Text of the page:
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Water SA

On-line version ISSN 1816-7950
Print version ISSN 0378-4738

Water SA vol.42 n.3 Pretoria Jul. 2016 



An assessment of perceptions, sources and uses of water among six African communities in the North West Province of South Africa



Hendri CoetzeeI, III, *; Werner NellII; Carlos BezuidenhoutIII

IInstitutional Community Engagement Office, North-West University, Private Bag x6001, Potchefstroom, 2520, South Africa
IIOptentia Research Focus Area, School of Behavioural Sciences, North-West University (Vaal Triangle Campus), PO Box "74, Vanderbijlpark, 1900, South Africa
IIIUnit for Environmental Science and Management, North-West University (Potchefstroom Campus), Private Bag X6001, Potchefstroom, 2520, South Africa




The aim of this study was to assess perceptions, sources and uses of water among African residents of six different impoverished communities in the North West Province (NWP) of South Africa. A sequential exploratory mixed-methods design was used. Twenty-five purposively selected community members took part in the qualitative phase of the study, and during the quantitative phase a sample of 1 000 participants was proportionately and systematically selected from the six communities. The qualitative results were used to develop a structured questionnaire to quantify and verify the initial findings. The quantitative findings revealed that the majority of participants (72.4%) regard their water quality as average, and believe that water should be conserved and used sparingly (97.2%) and be provided free of charge (90.5%). Results also revealed that residents mostly obtain their water from local government (municipal) sources (76.5%), and that they mostly use water for drinking (98%), cooking (98.8%), flushing toilets (95.9%), washing themselves (bathing) (98.4%), their hands (99%), clothes (99.1%), and personal property (99.3%), as well as to water their gardens and domestic plants (93.2%). Finally, it was found that most people (83%) store their water in a fridge inside their homes. The results of the study have direct practical implications for water management and for the development and implementation of water-related interventions and projects in the NWP.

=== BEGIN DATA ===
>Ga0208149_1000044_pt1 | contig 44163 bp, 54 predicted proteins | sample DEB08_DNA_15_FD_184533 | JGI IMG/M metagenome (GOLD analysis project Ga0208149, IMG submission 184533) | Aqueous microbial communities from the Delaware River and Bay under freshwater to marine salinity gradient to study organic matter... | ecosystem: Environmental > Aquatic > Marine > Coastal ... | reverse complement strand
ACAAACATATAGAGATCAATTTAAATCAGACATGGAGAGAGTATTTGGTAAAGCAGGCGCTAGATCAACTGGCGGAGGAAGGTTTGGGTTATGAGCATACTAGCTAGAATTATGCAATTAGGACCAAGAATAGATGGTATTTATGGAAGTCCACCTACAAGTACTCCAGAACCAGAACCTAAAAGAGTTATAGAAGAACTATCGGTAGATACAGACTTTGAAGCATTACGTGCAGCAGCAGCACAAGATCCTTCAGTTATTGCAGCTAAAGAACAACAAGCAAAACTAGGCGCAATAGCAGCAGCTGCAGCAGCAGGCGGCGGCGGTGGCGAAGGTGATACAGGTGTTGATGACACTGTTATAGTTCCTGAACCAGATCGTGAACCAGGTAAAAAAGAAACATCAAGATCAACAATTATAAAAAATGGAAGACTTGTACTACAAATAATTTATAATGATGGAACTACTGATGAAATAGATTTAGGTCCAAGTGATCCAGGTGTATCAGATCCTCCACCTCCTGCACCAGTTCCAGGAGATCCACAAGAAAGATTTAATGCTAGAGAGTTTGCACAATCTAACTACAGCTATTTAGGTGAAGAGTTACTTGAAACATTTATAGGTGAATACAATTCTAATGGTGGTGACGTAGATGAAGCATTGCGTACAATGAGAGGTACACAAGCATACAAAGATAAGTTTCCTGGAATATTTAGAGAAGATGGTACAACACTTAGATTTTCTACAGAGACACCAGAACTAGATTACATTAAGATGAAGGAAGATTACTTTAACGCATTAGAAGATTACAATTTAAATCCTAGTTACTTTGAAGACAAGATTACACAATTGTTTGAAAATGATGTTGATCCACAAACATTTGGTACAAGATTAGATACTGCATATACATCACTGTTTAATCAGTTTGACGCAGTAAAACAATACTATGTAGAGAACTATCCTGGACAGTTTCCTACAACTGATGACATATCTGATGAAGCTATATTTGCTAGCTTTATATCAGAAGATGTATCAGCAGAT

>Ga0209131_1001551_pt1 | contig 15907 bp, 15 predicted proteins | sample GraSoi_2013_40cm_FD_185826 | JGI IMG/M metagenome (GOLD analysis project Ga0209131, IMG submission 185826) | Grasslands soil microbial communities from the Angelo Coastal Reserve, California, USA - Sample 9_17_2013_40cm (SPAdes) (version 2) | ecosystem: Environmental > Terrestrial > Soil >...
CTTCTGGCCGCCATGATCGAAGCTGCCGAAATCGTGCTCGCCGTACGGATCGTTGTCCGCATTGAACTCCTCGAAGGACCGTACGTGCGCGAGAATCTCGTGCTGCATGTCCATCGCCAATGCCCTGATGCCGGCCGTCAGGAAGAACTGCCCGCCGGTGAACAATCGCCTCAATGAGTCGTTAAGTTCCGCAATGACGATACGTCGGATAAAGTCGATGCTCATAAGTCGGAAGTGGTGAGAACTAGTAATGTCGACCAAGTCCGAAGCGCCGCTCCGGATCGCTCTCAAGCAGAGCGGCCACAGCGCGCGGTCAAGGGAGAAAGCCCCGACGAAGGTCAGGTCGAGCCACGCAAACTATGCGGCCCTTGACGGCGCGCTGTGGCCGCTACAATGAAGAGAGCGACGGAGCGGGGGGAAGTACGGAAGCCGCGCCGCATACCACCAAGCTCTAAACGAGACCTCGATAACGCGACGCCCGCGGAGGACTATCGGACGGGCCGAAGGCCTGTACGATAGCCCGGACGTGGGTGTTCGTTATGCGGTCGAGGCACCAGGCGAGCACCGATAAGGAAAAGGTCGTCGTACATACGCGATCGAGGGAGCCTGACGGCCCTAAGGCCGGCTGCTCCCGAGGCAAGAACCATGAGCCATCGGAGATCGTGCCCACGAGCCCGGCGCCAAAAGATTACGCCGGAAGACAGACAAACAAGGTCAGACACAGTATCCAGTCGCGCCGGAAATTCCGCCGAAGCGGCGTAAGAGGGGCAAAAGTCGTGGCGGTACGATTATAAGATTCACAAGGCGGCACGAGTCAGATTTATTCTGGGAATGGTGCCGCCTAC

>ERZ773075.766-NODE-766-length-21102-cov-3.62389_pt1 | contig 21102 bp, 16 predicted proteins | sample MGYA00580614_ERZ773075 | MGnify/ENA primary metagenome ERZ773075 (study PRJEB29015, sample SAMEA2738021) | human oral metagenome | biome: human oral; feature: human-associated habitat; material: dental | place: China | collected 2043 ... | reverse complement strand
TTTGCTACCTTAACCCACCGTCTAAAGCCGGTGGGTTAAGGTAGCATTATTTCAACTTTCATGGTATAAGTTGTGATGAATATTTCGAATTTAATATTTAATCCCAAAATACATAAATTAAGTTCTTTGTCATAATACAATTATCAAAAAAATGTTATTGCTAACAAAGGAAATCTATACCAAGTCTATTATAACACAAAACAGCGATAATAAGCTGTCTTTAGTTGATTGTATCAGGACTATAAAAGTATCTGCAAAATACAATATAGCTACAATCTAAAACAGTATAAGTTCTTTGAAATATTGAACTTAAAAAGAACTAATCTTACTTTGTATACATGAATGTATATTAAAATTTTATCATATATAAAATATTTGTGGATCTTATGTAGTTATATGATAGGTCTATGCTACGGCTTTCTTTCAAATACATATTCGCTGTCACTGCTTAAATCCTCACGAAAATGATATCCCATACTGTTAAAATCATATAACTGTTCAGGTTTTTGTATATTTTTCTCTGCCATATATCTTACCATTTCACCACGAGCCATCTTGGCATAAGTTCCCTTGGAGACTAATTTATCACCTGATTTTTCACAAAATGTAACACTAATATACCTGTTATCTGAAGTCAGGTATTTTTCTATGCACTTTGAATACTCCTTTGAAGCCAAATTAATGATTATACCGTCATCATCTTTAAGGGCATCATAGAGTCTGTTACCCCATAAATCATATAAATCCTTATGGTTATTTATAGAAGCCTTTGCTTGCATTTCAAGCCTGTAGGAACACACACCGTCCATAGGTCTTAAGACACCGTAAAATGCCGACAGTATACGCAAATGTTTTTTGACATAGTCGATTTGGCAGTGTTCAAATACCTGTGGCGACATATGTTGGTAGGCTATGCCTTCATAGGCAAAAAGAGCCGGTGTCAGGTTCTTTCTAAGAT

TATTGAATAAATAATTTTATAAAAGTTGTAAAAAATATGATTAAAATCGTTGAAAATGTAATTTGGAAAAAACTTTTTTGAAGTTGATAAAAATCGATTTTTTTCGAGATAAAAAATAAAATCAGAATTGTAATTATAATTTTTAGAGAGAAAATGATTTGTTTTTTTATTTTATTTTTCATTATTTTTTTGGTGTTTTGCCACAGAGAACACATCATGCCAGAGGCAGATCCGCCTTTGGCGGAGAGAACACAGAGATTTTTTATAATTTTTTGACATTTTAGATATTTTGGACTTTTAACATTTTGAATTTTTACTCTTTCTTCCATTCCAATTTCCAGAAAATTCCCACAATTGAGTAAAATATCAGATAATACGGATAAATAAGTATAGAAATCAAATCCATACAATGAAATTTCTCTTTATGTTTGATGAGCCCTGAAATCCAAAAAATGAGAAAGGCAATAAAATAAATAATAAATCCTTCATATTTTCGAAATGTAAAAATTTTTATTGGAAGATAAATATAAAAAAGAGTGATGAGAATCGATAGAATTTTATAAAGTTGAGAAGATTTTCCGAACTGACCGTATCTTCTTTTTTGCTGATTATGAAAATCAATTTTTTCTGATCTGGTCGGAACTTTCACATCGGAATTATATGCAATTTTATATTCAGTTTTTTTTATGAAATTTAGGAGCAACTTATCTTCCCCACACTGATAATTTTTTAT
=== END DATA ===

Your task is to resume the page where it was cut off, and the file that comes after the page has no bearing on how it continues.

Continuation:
Keywords: African, beliefs/attitudes towards water, human-water interactions, perceptions about water, water conservation, water sources, water use




South Africa is regarded as a country in which water is a scarce resource, which necessitates that it be used prudently. However, South Africa's Bill of Rights (section 27 (1) (b)) states that everyone has a right to sufficient, affordable and clean water for domestic use and hygienic purposes (RSA, 1996). This right is further expounded in two policy documents, the first dealing with water supply and sanitation, and the second with water (DWAF, 1994; 1996). These key documents also make special reference to the protection of South Africa's water resources, the need for community development, and the importance of water-related health and well-being. Provision and utilization of good quality water on a sustainable level is not just important to prevent disease, but also to ensure social stability (Zamxaka et al., 2004; Van Vuuren, 2013). However, in South Africa there have been an increasing number of protests linked to the delivery of basic services like water and sanitation (GCIS, 2005; Gaoganediwe, 2006; Landman, 2009; Tempelhoff, 2009). As such, residents living in poverty-stricken communities in South Africa might be facing challenges related to both the supply and quality of water. To address these issues, it is first necessary to gain a greater understanding of the perceptions, sources and uses of water that are prevalent in such poverty-stricken regions.